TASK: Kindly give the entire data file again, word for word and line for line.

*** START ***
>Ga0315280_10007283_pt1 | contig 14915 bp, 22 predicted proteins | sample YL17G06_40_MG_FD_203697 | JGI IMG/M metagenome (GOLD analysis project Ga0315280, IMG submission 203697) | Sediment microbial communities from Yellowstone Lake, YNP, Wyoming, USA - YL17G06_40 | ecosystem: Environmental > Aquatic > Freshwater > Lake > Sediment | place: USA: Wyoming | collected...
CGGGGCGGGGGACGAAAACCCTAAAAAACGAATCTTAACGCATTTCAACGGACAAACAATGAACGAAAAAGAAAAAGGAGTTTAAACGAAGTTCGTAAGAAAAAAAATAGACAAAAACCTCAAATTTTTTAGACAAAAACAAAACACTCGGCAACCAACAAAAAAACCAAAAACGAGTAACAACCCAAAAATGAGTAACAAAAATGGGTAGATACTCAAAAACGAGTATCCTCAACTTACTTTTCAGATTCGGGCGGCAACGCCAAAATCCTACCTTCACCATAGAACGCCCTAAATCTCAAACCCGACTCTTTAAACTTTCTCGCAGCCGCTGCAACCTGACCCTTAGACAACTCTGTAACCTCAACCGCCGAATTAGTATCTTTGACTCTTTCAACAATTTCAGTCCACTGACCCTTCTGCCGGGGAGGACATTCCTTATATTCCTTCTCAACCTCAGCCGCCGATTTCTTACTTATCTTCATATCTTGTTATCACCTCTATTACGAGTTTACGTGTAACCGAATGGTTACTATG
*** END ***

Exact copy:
>Ga0315280_10007283_pt1 | contig 14915 bp, 22 predicted proteins | sample YL17G06_40_MG_FD_203697 | JGI IMG/M metagenome (GOLD analysis project Ga0315280, IMG submission 203697) | Sediment microbial communities from Yellowstone Lake, YNP, Wyoming, USA - YL17G06_40 | ecosystem: Environmental > Aquatic > Freshwater > Lake > Sediment | place: USA: Wyoming | collected...
CGGGGCGGGGGACGAAAACCCTAAAAAACGAATCTTAACGCATTTCAACGGACAAACAATGAACGAAAAAGAAAAAGGAGTTTAAACGAAGTTCGTAAGAAAAAAAATAGACAAAAACCTCAAATTTTTTAGACAAAAACAAAACACTCGGCAACCAACAAAAAAACCAAAAACGAGTAACAACCCAAAAATGAGTAACAAAAATGGGTAGATACTCAAAAACGAGTATCCTCAACTTACTTTTCAGATTCGGGCGGCAACGCCAAAATCCTACCTTCACCATAGAACGCCCTAAATCTCAAACCCGACTCTTTAAACTTTCTCGCAGCCGCTGCAACCTGACCCTTAGACAACTCTGTAACCTCAACCGCCGAATTAGTATCTTTGACTCTTTCAACAATTTCAGTCCACTGACCCTTCTGCCGGGGAGGACATTCCTTATATTCCTTCTCAACCTCAGCCGCCGATTTCTTACTTATCTTCATATCTTGTTATCACCTCTATTACGAGTTTACGTGTAACCGAATGGTTACTATG